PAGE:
The German government launched on Thursday the second “alarm” phase of its three-level emergency plan, which was prepared over possible disruptions to gas supplies. It said the country is facing a crisis with the fuel amid diminishing flows from Russia.
Economy Minister Robert Habeck described the shortage of Russian gas as an “economic attack” on his country by President Vladimir Putin.
“We will defend ourselves against this. But our country is going to have to go down a stony path now,” he said.
The introduction of new emergency measures comes after Gazprom moved last week to decrease natural gas deliveries to Germany by 60%. While Berlin slammed the Russian company’s decision as “political,” Moscow explained: “there is simply nothing to pump with,” pointing out that Gazprom was unable to safely maintain gas flow without a turbine that had been sent by Siemens Energy to Canada for maintenance, and not returned. The equipment got stuck there due to economic sanctions that Ottawa imposed on Russia.
The Canadian government said it was exploring ways to fix the problem. “The intent of the sanctions was never to cause significant pain to Germany, which is one of our closest friends and allies,” Canadian Minister of Natural Resources Jonathan Wilkinson told Bloomberg.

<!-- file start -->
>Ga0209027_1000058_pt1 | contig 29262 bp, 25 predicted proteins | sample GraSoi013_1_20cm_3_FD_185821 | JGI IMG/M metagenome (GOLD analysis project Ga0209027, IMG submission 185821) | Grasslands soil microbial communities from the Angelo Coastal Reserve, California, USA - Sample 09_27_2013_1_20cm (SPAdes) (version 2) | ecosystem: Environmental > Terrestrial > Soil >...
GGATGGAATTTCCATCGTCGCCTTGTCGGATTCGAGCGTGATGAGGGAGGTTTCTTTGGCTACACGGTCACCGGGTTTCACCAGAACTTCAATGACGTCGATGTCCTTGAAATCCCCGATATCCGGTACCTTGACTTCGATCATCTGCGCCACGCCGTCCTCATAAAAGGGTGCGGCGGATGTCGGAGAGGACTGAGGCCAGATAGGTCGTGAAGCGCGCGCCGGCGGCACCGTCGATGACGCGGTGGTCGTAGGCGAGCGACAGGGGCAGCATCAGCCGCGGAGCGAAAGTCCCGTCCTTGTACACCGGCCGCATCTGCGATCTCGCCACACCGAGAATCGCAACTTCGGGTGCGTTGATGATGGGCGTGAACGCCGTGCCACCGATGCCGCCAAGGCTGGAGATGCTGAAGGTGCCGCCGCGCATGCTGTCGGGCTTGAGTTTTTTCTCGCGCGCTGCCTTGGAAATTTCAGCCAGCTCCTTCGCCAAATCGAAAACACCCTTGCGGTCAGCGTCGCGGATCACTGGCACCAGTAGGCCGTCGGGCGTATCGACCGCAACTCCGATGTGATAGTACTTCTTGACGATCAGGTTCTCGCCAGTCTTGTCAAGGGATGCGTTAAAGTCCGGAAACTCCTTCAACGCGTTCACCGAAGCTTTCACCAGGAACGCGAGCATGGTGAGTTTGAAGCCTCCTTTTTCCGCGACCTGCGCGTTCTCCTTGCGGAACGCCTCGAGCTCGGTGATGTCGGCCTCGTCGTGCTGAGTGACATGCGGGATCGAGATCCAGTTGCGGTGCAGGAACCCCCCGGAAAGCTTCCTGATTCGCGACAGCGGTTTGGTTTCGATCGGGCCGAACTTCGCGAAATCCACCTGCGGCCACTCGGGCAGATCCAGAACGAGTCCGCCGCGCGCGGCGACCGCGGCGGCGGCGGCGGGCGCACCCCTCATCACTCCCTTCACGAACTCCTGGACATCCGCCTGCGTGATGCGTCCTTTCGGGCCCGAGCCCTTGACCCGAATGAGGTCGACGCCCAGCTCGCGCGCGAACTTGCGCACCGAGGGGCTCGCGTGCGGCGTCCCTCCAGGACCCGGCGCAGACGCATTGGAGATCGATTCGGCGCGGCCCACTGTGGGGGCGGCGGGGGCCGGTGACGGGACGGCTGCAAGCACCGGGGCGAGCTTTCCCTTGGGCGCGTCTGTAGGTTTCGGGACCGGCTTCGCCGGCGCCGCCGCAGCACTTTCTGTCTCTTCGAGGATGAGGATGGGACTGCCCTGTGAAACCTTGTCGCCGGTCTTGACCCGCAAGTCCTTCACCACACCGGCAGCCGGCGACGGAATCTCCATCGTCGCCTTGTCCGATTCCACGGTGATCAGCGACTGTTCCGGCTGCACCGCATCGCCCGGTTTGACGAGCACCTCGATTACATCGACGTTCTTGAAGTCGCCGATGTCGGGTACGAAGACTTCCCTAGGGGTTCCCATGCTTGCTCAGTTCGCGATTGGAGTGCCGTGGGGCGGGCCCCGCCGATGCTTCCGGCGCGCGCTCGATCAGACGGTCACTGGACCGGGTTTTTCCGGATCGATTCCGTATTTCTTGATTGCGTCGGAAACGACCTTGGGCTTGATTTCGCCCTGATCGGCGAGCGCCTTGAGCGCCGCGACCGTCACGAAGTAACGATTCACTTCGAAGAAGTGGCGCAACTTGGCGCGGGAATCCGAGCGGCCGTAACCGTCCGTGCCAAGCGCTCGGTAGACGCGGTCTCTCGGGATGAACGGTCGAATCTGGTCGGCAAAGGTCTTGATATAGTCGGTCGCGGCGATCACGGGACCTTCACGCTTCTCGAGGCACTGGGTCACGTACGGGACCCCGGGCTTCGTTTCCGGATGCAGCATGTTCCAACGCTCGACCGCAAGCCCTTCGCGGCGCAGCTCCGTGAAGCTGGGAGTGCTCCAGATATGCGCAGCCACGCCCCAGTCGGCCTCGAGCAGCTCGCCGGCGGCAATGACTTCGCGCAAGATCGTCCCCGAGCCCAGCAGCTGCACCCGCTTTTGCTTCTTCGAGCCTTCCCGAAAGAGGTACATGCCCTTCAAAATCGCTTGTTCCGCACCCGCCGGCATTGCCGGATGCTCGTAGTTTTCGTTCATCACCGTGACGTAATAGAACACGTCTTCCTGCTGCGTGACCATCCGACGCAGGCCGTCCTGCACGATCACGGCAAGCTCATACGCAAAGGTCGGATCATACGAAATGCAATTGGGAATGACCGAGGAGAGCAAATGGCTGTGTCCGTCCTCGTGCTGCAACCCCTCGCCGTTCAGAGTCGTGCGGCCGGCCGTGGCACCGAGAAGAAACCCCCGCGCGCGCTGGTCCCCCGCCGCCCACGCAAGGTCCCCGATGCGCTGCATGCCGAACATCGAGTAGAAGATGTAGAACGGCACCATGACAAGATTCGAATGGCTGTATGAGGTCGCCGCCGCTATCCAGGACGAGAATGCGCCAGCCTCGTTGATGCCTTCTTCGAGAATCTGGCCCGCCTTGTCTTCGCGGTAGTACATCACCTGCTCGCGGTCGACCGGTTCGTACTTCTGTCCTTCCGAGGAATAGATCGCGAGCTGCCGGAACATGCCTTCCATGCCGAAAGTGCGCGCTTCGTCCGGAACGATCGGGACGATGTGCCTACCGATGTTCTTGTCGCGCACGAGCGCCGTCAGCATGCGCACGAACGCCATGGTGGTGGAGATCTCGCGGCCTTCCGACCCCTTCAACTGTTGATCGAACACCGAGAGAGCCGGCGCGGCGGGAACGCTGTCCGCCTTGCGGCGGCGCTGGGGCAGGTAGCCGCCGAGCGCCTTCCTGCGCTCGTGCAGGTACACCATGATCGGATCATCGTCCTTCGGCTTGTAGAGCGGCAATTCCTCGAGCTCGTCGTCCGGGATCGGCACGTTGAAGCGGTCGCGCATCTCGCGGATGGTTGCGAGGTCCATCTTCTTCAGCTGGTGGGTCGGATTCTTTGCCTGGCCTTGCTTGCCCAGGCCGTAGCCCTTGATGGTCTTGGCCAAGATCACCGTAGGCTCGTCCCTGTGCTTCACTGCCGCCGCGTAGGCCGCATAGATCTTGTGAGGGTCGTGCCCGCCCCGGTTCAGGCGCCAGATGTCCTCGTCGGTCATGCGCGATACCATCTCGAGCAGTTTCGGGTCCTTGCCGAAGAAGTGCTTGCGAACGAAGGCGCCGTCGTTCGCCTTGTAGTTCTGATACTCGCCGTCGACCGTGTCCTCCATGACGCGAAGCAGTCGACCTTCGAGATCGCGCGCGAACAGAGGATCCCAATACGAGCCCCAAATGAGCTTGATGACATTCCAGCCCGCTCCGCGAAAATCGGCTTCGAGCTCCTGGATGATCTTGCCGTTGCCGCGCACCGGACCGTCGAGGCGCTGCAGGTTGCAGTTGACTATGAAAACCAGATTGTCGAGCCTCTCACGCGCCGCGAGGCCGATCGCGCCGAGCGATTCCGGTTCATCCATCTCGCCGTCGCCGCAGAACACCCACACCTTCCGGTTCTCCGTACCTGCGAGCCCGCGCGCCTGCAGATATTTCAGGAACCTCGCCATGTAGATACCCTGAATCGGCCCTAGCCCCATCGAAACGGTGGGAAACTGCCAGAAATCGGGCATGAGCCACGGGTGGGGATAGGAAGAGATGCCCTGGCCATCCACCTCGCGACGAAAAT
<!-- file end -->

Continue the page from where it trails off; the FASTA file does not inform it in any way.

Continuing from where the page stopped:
The German regulator of gas distribution networks, Bundesnetzagentur, said it will work to reduce gas consumption by manufacturers in response to the looming emergency. The country is concerned about saving enough for the winter period, its head said.
At the moment, German gas storage facilities are filled to 58% capacity, Berlin said as it introduced the “alarm” stage. It’s higher than it was at this time last year. Germany wants to reach 90% capacity by December.
If the highest third phase of the gas emergency plan is triggered, Germany will introduce gas rationing.